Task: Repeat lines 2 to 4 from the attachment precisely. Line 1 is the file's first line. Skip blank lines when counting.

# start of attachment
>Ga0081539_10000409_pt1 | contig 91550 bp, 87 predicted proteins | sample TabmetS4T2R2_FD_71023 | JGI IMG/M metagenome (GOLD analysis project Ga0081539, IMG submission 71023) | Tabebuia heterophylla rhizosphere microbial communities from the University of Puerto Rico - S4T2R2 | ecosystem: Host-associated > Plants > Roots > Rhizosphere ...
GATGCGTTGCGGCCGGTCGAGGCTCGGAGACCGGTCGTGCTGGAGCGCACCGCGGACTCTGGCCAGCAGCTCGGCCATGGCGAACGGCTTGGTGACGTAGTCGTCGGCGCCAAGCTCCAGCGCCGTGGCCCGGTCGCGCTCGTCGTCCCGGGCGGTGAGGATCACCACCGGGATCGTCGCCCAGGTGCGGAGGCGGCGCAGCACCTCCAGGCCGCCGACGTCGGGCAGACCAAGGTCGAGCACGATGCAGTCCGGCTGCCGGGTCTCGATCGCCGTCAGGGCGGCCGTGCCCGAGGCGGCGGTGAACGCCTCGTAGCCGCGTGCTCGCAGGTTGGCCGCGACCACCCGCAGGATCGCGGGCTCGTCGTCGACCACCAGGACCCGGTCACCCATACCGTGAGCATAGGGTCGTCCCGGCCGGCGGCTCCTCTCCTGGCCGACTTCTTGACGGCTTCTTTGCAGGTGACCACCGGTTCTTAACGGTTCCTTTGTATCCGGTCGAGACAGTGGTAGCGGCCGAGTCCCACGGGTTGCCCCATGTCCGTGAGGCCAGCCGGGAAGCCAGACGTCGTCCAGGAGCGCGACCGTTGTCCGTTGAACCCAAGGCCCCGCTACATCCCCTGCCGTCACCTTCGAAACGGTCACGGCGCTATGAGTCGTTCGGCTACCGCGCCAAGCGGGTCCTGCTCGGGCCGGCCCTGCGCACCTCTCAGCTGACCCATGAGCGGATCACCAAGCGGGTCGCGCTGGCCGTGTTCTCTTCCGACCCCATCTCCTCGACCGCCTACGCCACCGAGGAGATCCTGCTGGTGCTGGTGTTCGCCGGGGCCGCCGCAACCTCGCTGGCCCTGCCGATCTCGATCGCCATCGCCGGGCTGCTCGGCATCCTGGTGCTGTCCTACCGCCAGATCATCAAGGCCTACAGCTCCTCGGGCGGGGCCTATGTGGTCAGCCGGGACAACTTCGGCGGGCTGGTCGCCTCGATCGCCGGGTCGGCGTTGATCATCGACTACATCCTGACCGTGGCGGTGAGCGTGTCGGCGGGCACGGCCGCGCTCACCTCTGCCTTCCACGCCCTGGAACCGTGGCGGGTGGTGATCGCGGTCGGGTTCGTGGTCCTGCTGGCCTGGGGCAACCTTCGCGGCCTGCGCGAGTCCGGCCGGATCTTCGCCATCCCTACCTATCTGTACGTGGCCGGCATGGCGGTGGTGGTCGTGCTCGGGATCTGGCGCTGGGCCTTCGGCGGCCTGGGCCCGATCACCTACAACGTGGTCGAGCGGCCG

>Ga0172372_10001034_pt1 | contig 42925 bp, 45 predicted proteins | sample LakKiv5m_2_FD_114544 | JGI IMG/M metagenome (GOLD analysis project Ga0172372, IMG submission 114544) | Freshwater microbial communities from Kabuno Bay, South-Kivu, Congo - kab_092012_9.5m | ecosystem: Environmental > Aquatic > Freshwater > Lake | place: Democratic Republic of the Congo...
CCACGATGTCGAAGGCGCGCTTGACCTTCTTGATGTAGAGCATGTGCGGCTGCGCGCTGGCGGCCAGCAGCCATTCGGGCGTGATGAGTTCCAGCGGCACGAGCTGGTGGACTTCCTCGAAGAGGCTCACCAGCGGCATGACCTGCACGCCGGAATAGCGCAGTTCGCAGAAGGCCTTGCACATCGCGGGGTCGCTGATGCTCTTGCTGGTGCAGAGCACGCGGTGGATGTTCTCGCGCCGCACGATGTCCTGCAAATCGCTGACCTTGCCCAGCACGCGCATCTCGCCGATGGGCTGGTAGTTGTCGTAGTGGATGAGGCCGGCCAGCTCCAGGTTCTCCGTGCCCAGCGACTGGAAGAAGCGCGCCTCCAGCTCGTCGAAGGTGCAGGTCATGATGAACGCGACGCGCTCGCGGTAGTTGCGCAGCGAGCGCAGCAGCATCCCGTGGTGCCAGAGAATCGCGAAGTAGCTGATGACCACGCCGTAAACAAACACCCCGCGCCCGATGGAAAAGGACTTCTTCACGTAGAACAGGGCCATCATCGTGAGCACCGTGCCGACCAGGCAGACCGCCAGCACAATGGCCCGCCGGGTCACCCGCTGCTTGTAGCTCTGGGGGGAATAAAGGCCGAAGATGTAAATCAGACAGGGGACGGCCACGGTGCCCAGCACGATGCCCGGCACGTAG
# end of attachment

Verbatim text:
GATGCGTTGCGGCCGGTCGAGGCTCGGAGACCGGTCGTGCTGGAGCGCACCGCGGACTCTGGCCAGCAGCTCGGCCATGGCGAACGGCTTGGTGACGTAGTCGTCGGCGCCAAGCTCCAGCGCCGTGGCCCGGTCGCGCTCGTCGTCCCGGGCGGTGAGGATCACCACCGGGATCGTCGCCCAGGTGCGGAGGCGGCGCAGCACCTCCAGGCCGCCGACGTCGGGCAGACCAAGGTCGAGCACGATGCAGTCCGGCTGCCGGGTCTCGATCGCCGTCAGGGCGGCCGTGCCCGAGGCGGCGGTGAACGCCTCGTAGCCGCGTGCTCGCAGGTTGGCCGCGACCACCCGCAGGATCGCGGGCTCGTCGTCGACCACCAGGACCCGGTCACCCATACCGTGAGCATAGGGTCGTCCCGGCCGGCGGCTCCTCTCCTGGCCGACTTCTTGACGGCTTCTTTGCAGGTGACCACCGGTTCTTAACGGTTCCTTTGTATCCGGTCGAGACAGTGGTAGCGGCCGAGTCCCACGGGTTGCCCCATGTCCGTGAGGCCAGCCGGGAAGCCAGACGTCGTCCAGGAGCGCGACCGTTGTCCGTTGAACCCAAGGCCCCGCTACATCCCCTGCCGTCACCTTCGAAACGGTCACGGCGCTATGAGTCGTTCGGCTACCGCGCCAAGCGGGTCCTGCTCGGGCCGGCCCTGCGCACCTCTCAGCTGACCCATGAGCGGATCACCAAGCGGGTCGCGCTGGCCGTGTTCTCTTCCGACCCCATCTCCTCGACCGCCTACGCCACCGAGGAGATCCTGCTGGTGCTGGTGTTCGCCGGGGCCGCCGCAACCTCGCTGGCCCTGCCGATCTCGATCGCCATCGCCGGGCTGCTCGGCATCCTGGTGCTGTCCTACCGCCAGATCATCAAGGCCTACAGCTCCTCGGGCGGGGCCTATGTGGTCAGCCGGGACAACTTCGGCGGGCTGGTCGCCTCGATCGCCGGGTCGGCGTTGATCATCGACTACATCCTGACCGTGGCGGTGAGCGTGTCGGCGGGCACGGCCGCGCTCACCTCTGCCTTCCACGCCCTGGAACCGTGGCGGGTGGTGATCGCGGTCGGGTTCGTGGTCCTGCTGGCCTGGGGCAACCTTCGCGGCCTGCGCGAGTCCGGCCGGATCTTCGCCATCCCTACCTATCTGTACGTGGCCGGCATGGCGGTGGTGGTCGTGCTCGGGATCTGGCGCTGGGCCTTCGGCGGCCTGGGCCCGATCACCTACAACGTGGTCGAGCGGCCG

>Ga0172372_10001034_pt1 | contig 42925 bp, 45 predicted proteins | sample LakKiv5m_2_FD_114544 | JGI IMG/M metagenome (GOLD analysis project Ga0172372, IMG submission 114544) | Freshwater microbial communities from Kabuno Bay, South-Kivu, Congo - kab_092012_9.5m | ecosystem: Environmental > Aquatic > Freshwater > Lake | place: Democratic Republic of the Congo...
CCACGATGTCGAAGGCGCGCTTGACCTTCTTGATGTAGAGCATGTGCGGCTGCGCGCTGGCGGCCAGCAGCCATTCGGGCGTGATGAGTTCCAGCGGCACGAGCTGGTGGACTTCCTCGAAGAGGCTCACCAGCGGCATGACCTGCACGCCGGAATAGCGCAGTTCGCAGAAGGCCTTGCACATCGCGGGGTCGCTGATGCTCTTGCTGGTGCAGAGCACGCGGTGGATGTTCTCGCGCCGCACGATGTCCTGCAAATCGCTGACCTTGCCCAGCACGCGCATCTCGCCGATGGGCTGGTAGTTGTCGTAGTGGATGAGGCCGGCCAGCTCCAGGTTCTCCGTGCCCAGCGACTGGAAGAAGCGCGCCTCCAGCTCGTCGAAGGTGCAGGTCATGATGAACGCGACGCGCTCGCGGTAGTTGCGCAGCGAGCGCAGCAGCATCCCGTGGTGCCAGAGAATCGCGAAGTAGCTGATGACCACGCCGTAAACAAACACCCCGCGCCCGATGGAAAAGGACTTCTTCACGTAGAACAGGGCCATCATCGTGAGCACCGTGCCGACCAGGCAGACCGCCAGCACAATGGCCCGCCGGGTCACCCGCTGCTTGTAGCTCTGGGGGGAATAAAGGCCGAAGATGTAAATCAGACAGGGGACGGCCACGGTGCCCAGCACGATGCCCGGCACGTAG